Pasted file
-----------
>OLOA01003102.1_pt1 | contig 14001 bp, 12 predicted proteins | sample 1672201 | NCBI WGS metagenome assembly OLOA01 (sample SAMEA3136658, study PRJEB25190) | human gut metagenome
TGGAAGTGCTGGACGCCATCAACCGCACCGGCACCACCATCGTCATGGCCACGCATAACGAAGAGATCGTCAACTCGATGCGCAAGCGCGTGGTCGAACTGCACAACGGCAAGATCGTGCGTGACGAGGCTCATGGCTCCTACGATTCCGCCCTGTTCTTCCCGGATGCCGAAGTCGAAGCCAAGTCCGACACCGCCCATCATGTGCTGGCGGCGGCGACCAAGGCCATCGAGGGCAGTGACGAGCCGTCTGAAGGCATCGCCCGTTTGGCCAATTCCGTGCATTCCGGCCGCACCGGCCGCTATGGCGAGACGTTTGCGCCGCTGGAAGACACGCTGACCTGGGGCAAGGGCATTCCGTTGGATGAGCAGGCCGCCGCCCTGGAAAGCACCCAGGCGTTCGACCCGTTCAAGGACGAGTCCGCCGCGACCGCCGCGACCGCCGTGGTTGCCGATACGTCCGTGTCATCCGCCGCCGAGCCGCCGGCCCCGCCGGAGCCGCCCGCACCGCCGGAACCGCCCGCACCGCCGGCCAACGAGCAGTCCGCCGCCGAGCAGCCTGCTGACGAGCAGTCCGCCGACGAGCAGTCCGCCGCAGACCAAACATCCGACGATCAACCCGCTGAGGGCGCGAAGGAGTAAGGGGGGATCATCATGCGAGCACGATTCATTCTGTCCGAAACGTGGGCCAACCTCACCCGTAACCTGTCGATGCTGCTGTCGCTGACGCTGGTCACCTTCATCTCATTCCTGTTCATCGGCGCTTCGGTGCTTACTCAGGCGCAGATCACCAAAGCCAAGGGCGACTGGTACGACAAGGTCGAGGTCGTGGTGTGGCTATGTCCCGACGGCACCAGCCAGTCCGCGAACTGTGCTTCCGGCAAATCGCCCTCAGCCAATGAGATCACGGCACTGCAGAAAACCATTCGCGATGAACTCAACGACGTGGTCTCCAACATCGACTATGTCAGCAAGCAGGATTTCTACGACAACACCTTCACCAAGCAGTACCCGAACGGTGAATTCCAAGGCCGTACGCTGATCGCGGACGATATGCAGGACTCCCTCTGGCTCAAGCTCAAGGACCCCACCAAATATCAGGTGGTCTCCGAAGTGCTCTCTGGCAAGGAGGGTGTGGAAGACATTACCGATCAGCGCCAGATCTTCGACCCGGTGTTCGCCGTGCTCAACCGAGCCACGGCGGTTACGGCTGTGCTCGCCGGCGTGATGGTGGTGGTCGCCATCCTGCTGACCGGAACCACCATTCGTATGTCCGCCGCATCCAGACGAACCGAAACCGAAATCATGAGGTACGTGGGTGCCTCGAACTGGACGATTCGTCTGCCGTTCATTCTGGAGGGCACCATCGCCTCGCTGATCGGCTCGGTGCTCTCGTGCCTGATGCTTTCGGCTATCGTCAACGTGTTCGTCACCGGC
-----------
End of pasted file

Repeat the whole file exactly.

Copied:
>OLOA01003102.1_pt1 | contig 14001 bp, 12 predicted proteins | sample 1672201 | NCBI WGS metagenome assembly OLOA01 (sample SAMEA3136658, study PRJEB25190) | human gut metagenome
TGGAAGTGCTGGACGCCATCAACCGCACCGGCACCACCATCGTCATGGCCACGCATAACGAAGAGATCGTCAACTCGATGCGCAAGCGCGTGGTCGAACTGCACAACGGCAAGATCGTGCGTGACGAGGCTCATGGCTCCTACGATTCCGCCCTGTTCTTCCCGGATGCCGAAGTCGAAGCCAAGTCCGACACCGCCCATCATGTGCTGGCGGCGGCGACCAAGGCCATCGAGGGCAGTGACGAGCCGTCTGAAGGCATCGCCCGTTTGGCCAATTCCGTGCATTCCGGCCGCACCGGCCGCTATGGCGAGACGTTTGCGCCGCTGGAAGACACGCTGACCTGGGGCAAGGGCATTCCGTTGGATGAGCAGGCCGCCGCCCTGGAAAGCACCCAGGCGTTCGACCCGTTCAAGGACGAGTCCGCCGCGACCGCCGCGACCGCCGTGGTTGCCGATACGTCCGTGTCATCCGCCGCCGAGCCGCCGGCCCCGCCGGAGCCGCCCGCACCGCCGGAACCGCCCGCACCGCCGGCCAACGAGCAGTCCGCCGCCGAGCAGCCTGCTGACGAGCAGTCCGCCGACGAGCAGTCCGCCGCAGACCAAACATCCGACGATCAACCCGCTGAGGGCGCGAAGGAGTAAGGGGGGATCATCATGCGAGCACGATTCATTCTGTCCGAAACGTGGGCCAACCTCACCCGTAACCTGTCGATGCTGCTGTCGCTGACGCTGGTCACCTTCATCTCATTCCTGTTCATCGGCGCTTCGGTGCTTACTCAGGCGCAGATCACCAAAGCCAAGGGCGACTGGTACGACAAGGTCGAGGTCGTGGTGTGGCTATGTCCCGACGGCACCAGCCAGTCCGCGAACTGTGCTTCCGGCAAATCGCCCTCAGCCAATGAGATCACGGCACTGCAGAAAACCATTCGCGATGAACTCAACGACGTGGTCTCCAACATCGACTATGTCAGCAAGCAGGATTTCTACGACAACACCTTCACCAAGCAGTACCCGAACGGTGAATTCCAAGGCCGTACGCTGATCGCGGACGATATGCAGGACTCCCTCTGGCTCAAGCTCAAGGACCCCACCAAATATCAGGTGGTCTCCGAAGTGCTCTCTGGCAAGGAGGGTGTGGAAGACATTACCGATCAGCGCCAGATCTTCGACCCGGTGTTCGCCGTGCTCAACCGAGCCACGGCGGTTACGGCTGTGCTCGCCGGCGTGATGGTGGTGGTCGCCATCCTGCTGACCGGAACCACCATTCGTATGTCCGCCGCATCCAGACGAACCGAAACCGAAATCATGAGGTACGTGGGTGCCTCGAACTGGACGATTCGTCTGCCGTTCATTCTGGAGGGCACCATCGCCTCGCTGATCGGCTCGGTGCTCTCGTGCCTGATGCTTTCGGCTATCGTCAACGTGTTCGTCACCGGC